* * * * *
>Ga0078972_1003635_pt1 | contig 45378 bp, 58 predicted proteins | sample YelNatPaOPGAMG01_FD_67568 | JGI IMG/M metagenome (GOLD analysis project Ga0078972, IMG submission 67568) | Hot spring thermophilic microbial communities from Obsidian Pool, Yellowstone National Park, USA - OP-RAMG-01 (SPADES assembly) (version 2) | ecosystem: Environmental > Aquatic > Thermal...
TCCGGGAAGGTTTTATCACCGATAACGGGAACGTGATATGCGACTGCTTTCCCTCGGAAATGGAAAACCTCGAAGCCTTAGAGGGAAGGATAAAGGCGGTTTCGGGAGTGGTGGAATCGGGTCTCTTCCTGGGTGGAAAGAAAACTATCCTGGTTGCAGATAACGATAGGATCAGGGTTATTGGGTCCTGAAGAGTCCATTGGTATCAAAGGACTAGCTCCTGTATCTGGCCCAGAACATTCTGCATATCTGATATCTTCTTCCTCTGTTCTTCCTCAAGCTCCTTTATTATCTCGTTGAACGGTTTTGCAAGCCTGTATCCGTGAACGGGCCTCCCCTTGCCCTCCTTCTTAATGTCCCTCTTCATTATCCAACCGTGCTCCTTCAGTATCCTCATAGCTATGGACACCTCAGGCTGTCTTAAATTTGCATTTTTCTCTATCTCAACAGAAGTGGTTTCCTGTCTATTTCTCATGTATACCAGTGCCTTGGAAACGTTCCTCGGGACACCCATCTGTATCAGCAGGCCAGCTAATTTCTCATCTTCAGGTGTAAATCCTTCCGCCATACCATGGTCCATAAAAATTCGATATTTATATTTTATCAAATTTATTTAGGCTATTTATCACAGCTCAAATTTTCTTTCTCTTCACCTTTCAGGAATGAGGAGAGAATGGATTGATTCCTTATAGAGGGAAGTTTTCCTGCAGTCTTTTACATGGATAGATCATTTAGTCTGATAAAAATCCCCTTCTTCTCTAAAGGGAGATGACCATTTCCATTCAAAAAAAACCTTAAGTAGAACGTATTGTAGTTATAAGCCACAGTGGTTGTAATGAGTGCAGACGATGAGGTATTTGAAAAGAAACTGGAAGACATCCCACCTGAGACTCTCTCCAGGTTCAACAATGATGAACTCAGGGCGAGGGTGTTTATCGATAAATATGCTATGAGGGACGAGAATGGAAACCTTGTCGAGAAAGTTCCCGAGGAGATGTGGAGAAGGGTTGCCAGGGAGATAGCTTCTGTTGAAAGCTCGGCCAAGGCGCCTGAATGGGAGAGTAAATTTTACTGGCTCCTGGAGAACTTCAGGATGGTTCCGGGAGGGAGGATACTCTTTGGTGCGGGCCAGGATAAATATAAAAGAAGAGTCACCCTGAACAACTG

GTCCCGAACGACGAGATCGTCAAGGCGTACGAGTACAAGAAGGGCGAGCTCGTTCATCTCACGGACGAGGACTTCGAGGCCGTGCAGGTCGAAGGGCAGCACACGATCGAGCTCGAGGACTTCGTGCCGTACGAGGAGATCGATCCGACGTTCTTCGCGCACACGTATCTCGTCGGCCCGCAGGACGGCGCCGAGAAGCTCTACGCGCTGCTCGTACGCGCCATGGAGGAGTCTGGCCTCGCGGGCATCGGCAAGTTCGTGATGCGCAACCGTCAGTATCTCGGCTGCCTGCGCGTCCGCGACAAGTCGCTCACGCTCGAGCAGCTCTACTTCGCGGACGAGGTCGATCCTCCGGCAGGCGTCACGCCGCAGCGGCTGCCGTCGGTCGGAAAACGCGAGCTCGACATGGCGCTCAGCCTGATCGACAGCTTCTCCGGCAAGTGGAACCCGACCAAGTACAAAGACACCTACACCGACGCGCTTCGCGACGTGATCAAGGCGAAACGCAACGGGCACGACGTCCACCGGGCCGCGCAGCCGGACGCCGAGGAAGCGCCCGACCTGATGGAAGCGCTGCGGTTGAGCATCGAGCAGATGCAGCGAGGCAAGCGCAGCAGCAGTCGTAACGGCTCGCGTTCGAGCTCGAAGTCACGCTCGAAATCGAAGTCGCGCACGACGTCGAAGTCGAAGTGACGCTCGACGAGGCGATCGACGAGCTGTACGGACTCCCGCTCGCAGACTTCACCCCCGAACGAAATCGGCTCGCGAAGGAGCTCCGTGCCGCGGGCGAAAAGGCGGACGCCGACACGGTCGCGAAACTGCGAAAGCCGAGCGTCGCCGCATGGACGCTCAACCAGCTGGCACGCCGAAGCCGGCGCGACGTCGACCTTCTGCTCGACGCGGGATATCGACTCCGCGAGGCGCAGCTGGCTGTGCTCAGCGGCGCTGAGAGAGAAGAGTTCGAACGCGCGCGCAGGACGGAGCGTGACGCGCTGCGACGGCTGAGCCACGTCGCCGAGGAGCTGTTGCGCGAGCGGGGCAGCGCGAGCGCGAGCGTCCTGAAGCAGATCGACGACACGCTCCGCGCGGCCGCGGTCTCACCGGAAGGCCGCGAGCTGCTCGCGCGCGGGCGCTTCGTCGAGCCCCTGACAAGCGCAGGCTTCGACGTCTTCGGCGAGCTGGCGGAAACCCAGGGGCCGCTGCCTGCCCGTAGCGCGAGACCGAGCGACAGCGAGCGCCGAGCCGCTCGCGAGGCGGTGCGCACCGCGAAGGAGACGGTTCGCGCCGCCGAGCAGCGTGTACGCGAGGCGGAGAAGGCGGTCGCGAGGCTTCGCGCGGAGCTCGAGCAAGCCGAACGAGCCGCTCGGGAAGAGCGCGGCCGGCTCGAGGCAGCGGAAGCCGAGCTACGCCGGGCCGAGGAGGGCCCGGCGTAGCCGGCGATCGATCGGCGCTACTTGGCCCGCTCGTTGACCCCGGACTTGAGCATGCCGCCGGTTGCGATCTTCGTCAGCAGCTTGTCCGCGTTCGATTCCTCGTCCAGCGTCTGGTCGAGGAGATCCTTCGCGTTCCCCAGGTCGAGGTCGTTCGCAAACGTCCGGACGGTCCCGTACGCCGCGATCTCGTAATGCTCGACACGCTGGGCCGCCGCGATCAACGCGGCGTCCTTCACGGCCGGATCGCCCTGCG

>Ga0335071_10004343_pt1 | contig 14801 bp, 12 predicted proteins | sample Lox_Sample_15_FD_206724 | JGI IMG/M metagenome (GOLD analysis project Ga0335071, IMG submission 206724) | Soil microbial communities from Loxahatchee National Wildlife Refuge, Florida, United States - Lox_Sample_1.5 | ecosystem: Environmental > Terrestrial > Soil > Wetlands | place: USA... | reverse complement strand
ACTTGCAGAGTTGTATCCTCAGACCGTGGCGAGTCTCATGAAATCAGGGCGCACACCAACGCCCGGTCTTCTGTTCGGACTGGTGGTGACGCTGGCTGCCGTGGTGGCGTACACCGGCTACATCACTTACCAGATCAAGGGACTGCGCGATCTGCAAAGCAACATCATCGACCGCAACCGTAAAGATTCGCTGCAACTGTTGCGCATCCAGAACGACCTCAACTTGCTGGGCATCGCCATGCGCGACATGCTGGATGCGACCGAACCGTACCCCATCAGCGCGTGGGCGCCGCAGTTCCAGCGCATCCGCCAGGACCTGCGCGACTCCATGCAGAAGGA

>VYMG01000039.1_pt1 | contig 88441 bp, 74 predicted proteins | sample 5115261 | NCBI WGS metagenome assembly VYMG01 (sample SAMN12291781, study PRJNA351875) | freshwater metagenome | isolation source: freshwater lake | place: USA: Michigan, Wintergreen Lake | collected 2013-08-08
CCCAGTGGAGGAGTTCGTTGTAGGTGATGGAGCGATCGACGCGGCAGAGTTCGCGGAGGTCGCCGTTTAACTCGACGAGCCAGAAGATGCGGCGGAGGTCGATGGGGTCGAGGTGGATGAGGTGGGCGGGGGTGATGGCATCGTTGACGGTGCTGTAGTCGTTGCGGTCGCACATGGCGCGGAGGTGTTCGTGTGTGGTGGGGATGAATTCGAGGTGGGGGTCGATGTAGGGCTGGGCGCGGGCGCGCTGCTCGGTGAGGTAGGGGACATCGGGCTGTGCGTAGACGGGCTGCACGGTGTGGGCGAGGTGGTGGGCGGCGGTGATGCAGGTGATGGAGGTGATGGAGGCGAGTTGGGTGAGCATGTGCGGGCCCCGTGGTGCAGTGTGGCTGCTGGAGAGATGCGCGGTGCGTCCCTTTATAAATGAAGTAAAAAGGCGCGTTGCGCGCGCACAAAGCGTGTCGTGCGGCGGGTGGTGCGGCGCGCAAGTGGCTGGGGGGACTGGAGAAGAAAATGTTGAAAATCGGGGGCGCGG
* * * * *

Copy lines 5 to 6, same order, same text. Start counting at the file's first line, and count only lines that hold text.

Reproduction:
ACTTGCAGAGTTGTATCCTCAGACCGTGGCGAGTCTCATGAAATCAGGGCGCACACCAACGCCCGGTCTTCTGTTCGGACTGGTGGTGACGCTGGCTGCCGTGGTGGCGTACACCGGCTACATCACTTACCAGATCAAGGGACTGCGCGATCTGCAAAGCAACATCATCGACCGCAACCGTAAAGATTCGCTGCAACTGTTGCGCATCCAGAACGACCTCAACTTGCTGGGCATCGCCATGCGCGACATGCTGGATGCGACCGAACCGTACCCCATCAGCGCGTGGGCGCCGCAGTTCCAGCGCATCCGCCAGGACCTGCGCGACTCCATGCAGAAGGA

>VYMG01000039.1_pt1 | contig 88441 bp, 74 predicted proteins | sample 5115261 | NCBI WGS metagenome assembly VYMG01 (sample SAMN12291781, study PRJNA351875) | freshwater metagenome | isolation source: freshwater lake | place: USA: Michigan, Wintergreen Lake | collected 2013-08-08